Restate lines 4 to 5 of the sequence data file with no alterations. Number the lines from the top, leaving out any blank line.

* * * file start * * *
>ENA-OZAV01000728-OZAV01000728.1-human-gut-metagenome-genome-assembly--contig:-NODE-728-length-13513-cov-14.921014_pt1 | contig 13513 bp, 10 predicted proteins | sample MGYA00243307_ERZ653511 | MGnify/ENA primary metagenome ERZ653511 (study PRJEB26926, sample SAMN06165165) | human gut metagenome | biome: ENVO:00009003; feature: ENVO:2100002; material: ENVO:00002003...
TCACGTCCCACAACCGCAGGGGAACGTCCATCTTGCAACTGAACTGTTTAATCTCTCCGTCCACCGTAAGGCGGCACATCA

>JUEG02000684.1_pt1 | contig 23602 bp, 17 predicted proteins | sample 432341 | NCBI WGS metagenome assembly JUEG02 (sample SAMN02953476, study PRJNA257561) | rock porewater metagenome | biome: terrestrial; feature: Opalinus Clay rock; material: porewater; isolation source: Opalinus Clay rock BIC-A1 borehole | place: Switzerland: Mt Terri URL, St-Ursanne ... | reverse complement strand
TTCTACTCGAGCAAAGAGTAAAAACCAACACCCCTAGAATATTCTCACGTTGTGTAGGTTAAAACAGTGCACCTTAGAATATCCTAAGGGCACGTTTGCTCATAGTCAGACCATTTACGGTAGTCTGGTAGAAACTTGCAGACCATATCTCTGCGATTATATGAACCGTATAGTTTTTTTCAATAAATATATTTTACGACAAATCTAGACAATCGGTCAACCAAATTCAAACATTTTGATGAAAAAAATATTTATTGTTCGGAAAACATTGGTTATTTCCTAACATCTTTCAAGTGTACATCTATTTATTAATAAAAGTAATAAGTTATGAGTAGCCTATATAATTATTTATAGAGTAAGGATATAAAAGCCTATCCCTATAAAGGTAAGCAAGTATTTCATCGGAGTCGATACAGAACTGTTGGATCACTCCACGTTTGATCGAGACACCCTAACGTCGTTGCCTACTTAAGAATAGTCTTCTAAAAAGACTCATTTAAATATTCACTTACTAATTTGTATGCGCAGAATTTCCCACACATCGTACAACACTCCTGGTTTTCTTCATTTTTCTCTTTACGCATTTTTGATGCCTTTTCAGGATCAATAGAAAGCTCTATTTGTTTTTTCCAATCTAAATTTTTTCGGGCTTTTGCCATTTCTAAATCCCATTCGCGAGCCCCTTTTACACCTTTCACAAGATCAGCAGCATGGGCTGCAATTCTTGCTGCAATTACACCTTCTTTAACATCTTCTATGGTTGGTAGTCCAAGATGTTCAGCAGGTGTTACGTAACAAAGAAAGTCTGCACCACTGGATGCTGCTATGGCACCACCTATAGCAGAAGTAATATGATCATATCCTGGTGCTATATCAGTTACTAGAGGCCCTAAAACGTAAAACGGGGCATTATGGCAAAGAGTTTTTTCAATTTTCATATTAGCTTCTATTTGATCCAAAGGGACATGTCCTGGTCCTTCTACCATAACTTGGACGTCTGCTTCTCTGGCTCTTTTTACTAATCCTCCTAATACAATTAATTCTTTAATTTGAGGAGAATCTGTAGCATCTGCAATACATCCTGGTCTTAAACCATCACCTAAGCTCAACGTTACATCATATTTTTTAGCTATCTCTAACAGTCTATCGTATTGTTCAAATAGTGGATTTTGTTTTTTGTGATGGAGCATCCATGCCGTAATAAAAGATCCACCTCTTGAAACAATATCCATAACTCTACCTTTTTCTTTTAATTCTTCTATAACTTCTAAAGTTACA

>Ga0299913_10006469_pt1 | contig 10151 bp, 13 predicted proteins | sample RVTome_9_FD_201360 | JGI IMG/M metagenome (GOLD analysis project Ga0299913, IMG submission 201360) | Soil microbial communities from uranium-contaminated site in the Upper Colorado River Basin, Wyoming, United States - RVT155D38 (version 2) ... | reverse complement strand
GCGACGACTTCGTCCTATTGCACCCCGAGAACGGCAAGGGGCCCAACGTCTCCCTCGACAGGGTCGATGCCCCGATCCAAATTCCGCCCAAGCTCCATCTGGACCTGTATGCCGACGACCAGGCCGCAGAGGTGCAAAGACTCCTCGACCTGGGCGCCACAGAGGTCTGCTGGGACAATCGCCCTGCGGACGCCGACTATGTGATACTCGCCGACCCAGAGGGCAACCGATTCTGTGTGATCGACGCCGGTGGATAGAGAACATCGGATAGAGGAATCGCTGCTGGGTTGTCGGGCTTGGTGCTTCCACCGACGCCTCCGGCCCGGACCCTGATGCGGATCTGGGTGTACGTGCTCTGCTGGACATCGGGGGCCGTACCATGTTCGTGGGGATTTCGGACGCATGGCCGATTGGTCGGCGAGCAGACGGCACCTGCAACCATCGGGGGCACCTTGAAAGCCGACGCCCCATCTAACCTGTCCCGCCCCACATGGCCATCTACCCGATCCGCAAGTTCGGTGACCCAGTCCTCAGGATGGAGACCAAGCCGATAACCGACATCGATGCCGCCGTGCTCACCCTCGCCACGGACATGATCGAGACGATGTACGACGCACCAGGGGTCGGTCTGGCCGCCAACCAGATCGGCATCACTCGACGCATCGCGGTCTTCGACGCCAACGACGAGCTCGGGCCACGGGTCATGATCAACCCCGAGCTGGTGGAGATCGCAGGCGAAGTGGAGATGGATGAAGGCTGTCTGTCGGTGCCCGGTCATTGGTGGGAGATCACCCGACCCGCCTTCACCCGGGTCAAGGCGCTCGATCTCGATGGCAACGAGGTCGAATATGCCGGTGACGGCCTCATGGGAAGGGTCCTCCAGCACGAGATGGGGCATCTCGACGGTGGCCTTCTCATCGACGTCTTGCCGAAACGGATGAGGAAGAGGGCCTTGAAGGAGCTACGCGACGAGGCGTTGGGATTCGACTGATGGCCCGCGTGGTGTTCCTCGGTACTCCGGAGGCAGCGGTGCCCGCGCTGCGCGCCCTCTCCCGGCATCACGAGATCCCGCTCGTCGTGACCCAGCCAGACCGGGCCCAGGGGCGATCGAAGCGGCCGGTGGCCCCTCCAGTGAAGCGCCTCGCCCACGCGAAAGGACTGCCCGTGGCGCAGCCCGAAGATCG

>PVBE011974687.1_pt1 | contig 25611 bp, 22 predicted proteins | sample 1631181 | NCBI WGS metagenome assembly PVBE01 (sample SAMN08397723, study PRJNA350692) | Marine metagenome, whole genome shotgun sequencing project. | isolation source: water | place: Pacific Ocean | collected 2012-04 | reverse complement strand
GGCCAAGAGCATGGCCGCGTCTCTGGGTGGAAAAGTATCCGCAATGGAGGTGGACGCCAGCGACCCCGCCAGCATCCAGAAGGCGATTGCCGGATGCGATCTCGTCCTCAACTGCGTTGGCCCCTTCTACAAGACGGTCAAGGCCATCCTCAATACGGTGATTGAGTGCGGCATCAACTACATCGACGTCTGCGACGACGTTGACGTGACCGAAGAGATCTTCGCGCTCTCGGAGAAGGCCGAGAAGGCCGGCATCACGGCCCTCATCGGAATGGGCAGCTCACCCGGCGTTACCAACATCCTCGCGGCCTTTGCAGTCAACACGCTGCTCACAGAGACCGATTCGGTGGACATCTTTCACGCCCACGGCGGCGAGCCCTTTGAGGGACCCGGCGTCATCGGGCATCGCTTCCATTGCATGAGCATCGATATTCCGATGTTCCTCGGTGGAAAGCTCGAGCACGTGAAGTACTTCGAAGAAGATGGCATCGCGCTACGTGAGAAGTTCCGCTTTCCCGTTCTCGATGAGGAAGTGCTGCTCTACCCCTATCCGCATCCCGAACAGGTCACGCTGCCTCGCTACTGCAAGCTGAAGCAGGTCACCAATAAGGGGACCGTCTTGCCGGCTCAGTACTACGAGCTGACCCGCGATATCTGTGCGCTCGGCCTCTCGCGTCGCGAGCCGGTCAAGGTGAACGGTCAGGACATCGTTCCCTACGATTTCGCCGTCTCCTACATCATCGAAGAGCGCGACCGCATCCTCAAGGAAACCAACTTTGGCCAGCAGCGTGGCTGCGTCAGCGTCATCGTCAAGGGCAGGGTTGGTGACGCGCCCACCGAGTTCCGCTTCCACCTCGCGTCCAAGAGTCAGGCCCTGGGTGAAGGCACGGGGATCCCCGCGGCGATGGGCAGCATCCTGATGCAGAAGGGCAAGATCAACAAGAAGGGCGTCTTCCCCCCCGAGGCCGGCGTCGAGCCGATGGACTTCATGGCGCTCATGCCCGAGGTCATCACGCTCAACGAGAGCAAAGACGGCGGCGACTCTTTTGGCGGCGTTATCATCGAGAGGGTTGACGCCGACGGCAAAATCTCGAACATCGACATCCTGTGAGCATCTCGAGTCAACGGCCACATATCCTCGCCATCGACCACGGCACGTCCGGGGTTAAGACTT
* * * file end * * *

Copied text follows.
TTCTACTCGAGCAAAGAGTAAAAACCAACACCCCTAGAATATTCTCACGTTGTGTAGGTTAAAACAGTGCACCTTAGAATATCCTAAGGGCACGTTTGCTCATAGTCAGACCATTTACGGTAGTCTGGTAGAAACTTGCAGACCATATCTCTGCGATTATATGAACCGTATAGTTTTTTTCAATAAATATATTTTACGACAAATCTAGACAATCGGTCAACCAAATTCAAACATTTTGATGAAAAAAATATTTATTGTTCGGAAAACATTGGTTATTTCCTAACATCTTTCAAGTGTACATCTATTTATTAATAAAAGTAATAAGTTATGAGTAGCCTATATAATTATTTATAGAGTAAGGATATAAAAGCCTATCCCTATAAAGGTAAGCAAGTATTTCATCGGAGTCGATACAGAACTGTTGGATCACTCCACGTTTGATCGAGACACCCTAACGTCGTTGCCTACTTAAGAATAGTCTTCTAAAAAGACTCATTTAAATATTCACTTACTAATTTGTATGCGCAGAATTTCCCACACATCGTACAACACTCCTGGTTTTCTTCATTTTTCTCTTTACGCATTTTTGATGCCTTTTCAGGATCAATAGAAAGCTCTATTTGTTTTTTCCAATCTAAATTTTTTCGGGCTTTTGCCATTTCTAAATCCCATTCGCGAGCCCCTTTTACACCTTTCACAAGATCAGCAGCATGGGCTGCAATTCTTGCTGCAATTACACCTTCTTTAACATCTTCTATGGTTGGTAGTCCAAGATGTTCAGCAGGTGTTACGTAACAAAGAAAGTCTGCACCACTGGATGCTGCTATGGCACCACCTATAGCAGAAGTAATATGATCATATCCTGGTGCTATATCAGTTACTAGAGGCCCTAAAACGTAAAACGGGGCATTATGGCAAAGAGTTTTTTCAATTTTCATATTAGCTTCTATTTGATCCAAAGGGACATGTCCTGGTCCTTCTACCATAACTTGGACGTCTGCTTCTCTGGCTCTTTTTACTAATCCTCCTAATACAATTAATTCTTTAATTTGAGGAGAATCTGTAGCATCTGCAATACATCCTGGTCTTAAACCATCACCTAAGCTCAACGTTACATCATATTTTTTAGCTATCTCTAACAGTCTATCGTATTGTTCAAATAGTGGATTTTGTTTTTTGTGATGGAGCATCCATGCCGTAATAAAAGATCCACCTCTTGAAACAATATCCATAACTCTACCTTTTTCTTTTAATTCTTCTATAACTTCTAAAGTTACA

>Ga0299913_10006469_pt1 | contig 10151 bp, 13 predicted proteins | sample RVTome_9_FD_201360 | JGI IMG/M metagenome (GOLD analysis project Ga0299913, IMG submission 201360) | Soil microbial communities from uranium-contaminated site in the Upper Colorado River Basin, Wyoming, United States - RVT155D38 (version 2) ... | reverse complement strand